aNewDomain.net — There’s a lot of concern out there about the Heartbleed bug. Changing your passwords and making sure your site and others you use aren’t affected is a great first defense. I showed you How To do that here. But you also need to protect your mobile devices. Here’s How To use Heartbleed detectors and similar utilities for Android, Windows Phone and Apple iOS.
Heartbleed Detector for Android
Most Android devices aren’t affected by the Heartbleed OpenSSL bug — devices running Android 4.1.1 are the exception. In Google’s announcement about patching its services, execs included the following about Android:
All versions of Android are immune to CVE-2014-0160 (with the limited exception of Android 4.1.1; patching information for Android 4.1.1 is being distributed to Android partners.”
One of the more-popular security utilities for Android is provided from the company Lookout. And last week that security company released an app called Heartbleed Detector. You can download it here.
It works by verifying whether your Android device is vulnerable to Heartbleed by determining the version of OpenSSL the device is using. Here are the results you want. You can see that the version of OpenSSL on this Nexus tablet is affected by the Heartbleed bug, but the vulnerable behavior is not enabled – everything is OK.
A note on a couple of things Lookout’s Heartbleed Detector is not. It’s not a fix for the bug. The fix will need to come from Google or the smartphone or tablet’s manufacturer. It’s only meant to keep you informed about the status of your device. Also, it will not tell you if any of your apps are vulnerable. It only lets you know if there’s issues with Android itself.
What If My Android Device Is Affected?
If your device is vulnerable, you’ll want to check for system updates.
It’s up to the infrastructure teams behind the products and services to update their systems. The good news is that Google has already sent a patch to its Android partners. The bad news is you’ll need to wait for the manufacturers to implement it, and of course, the carriers need to test it and push it out — which can take several weeks.
To check for system updates, go to Settings > About > System Update.
iPhone & iPad
Apparently Apple’s iOS and OS X are unaffected by Heartbleed, a spokesman for Apple told Re/code.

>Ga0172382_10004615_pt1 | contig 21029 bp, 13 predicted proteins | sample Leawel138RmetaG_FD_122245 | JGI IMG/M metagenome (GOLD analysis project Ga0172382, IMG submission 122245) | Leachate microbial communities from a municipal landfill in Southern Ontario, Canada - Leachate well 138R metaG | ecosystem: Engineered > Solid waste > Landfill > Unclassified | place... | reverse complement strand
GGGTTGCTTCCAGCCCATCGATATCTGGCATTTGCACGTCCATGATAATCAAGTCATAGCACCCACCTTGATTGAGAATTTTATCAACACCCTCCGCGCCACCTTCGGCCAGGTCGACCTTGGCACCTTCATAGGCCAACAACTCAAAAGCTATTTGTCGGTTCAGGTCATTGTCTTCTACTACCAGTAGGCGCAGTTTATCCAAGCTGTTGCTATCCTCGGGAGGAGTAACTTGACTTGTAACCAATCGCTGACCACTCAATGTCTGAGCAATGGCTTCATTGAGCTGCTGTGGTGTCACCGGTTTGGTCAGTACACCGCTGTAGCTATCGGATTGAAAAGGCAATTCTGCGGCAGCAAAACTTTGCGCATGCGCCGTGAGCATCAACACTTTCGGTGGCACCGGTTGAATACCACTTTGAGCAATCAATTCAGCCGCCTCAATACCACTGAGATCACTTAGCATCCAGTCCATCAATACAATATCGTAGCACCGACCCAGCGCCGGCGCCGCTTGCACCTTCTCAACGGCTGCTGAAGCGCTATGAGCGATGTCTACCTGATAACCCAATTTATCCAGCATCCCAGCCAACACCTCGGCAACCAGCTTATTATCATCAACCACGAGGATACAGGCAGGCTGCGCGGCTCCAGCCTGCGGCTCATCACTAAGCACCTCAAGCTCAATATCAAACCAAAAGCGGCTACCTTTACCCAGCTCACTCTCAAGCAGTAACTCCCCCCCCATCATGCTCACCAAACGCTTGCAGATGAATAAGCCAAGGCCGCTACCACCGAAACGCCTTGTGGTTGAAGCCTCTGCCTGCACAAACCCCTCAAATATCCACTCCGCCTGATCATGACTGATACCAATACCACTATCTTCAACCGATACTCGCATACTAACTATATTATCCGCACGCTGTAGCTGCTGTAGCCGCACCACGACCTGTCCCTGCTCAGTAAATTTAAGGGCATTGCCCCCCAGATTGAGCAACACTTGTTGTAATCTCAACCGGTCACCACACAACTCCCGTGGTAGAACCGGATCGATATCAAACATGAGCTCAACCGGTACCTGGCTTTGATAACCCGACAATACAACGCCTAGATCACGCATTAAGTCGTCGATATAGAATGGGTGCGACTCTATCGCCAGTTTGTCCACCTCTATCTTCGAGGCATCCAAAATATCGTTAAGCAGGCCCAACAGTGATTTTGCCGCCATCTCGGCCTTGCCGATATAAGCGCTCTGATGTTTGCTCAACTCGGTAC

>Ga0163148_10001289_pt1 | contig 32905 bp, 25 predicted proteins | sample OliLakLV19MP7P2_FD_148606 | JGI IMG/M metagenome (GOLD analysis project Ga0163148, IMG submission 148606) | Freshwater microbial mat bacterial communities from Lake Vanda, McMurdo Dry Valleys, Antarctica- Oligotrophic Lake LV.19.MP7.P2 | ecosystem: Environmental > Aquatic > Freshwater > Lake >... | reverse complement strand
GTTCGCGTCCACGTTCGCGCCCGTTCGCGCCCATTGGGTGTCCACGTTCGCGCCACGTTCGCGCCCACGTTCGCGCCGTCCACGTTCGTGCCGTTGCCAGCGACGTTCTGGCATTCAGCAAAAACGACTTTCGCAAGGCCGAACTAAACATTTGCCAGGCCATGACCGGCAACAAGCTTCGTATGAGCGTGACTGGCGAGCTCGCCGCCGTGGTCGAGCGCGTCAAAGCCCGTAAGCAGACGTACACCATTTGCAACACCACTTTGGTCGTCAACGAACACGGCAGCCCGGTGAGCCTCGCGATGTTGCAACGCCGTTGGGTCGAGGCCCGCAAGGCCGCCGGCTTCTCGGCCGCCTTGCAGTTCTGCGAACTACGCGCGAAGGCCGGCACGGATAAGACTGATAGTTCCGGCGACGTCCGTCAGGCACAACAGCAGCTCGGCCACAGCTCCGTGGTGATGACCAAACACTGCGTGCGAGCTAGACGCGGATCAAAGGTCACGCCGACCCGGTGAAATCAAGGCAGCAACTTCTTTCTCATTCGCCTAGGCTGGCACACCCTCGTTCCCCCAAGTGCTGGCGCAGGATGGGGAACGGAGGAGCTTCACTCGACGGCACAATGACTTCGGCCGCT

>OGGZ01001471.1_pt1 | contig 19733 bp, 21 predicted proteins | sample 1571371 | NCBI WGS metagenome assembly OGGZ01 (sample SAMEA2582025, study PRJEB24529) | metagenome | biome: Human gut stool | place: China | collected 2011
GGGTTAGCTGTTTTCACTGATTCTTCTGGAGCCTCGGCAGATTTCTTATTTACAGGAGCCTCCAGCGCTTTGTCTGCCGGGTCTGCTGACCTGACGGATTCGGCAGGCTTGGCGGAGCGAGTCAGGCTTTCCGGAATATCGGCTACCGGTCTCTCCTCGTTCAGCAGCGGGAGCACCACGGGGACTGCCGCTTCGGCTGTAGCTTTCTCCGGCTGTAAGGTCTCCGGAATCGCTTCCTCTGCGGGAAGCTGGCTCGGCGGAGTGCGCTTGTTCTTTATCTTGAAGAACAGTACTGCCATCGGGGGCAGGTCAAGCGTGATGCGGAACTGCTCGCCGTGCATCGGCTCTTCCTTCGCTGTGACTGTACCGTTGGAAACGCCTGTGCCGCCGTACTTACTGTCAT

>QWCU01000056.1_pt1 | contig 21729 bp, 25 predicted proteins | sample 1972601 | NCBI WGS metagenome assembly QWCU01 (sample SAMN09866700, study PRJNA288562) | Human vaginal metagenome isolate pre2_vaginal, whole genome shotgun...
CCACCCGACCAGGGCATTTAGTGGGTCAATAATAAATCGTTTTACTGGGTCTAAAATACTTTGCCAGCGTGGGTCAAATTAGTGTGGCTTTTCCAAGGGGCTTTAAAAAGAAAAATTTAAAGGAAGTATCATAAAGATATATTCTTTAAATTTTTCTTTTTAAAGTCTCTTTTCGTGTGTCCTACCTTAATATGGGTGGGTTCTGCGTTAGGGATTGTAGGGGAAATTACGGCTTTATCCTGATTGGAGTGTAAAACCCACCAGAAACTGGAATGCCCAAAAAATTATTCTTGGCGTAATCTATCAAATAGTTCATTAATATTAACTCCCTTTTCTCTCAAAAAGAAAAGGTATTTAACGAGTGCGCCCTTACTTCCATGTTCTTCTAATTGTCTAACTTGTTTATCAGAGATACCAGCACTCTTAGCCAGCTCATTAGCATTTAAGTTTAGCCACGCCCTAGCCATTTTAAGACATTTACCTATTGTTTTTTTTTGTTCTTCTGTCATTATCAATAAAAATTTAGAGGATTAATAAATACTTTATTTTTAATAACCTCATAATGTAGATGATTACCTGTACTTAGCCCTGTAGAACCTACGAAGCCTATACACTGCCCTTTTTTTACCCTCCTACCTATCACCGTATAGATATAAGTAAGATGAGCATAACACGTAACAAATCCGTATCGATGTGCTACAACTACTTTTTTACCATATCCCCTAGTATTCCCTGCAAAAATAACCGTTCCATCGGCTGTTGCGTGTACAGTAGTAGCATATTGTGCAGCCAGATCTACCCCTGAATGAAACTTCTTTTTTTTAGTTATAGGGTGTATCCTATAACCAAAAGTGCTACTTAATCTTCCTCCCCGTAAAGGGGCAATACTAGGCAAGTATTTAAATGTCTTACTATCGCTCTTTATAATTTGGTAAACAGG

Apple takes security very seriously. iOS and OS X never incorporated the vulnerable software and key Web-based services were not affected.”
Still, it would be prudent to check websites you visit on your iPhone or iPad with LastPass Heartbleed Checker, or any of the other services covered in this article.
Windows Phone 8
Microsoft services and devices are largely unaffected by the Heartbleed bug as the company uses a different type of encryption. But you’ll want to know if the sites you’re visiting are affected. In my article about protecting yourself from Heartbleed while online, I recommended some sites that you can use to check if a site is vulnerable or not.
Windows Phone now has an app that will do the same thing. You can download the Heartbleed app for Windows. It’s basic — just type in the site you want to check and hit Test. It also has an information section on what the Heartbleed bug is. It’s nice to have an app like this that’s simple and easy-to-use while on the go.
Download the Heartbleed test for Windows Phone here.
For aNewDomain.net, I’m Brian Burgess.
Based in Pelican Rapids, MN, Brian Burgess led the relaunch of BYTE with Gina Smith, co-founded aNewDomain.net with Gina, John C. Dvorak and Jerry Pournelle in 2011, and serves as the editor-in-chief of GroovyPost.com. He is the How To gallery captain here at aNewDomain.net. Email him at Brian@aNewDomain.net or Brian@Groovypost.com and find him on Google + and on Twitter as @mysticgeek.
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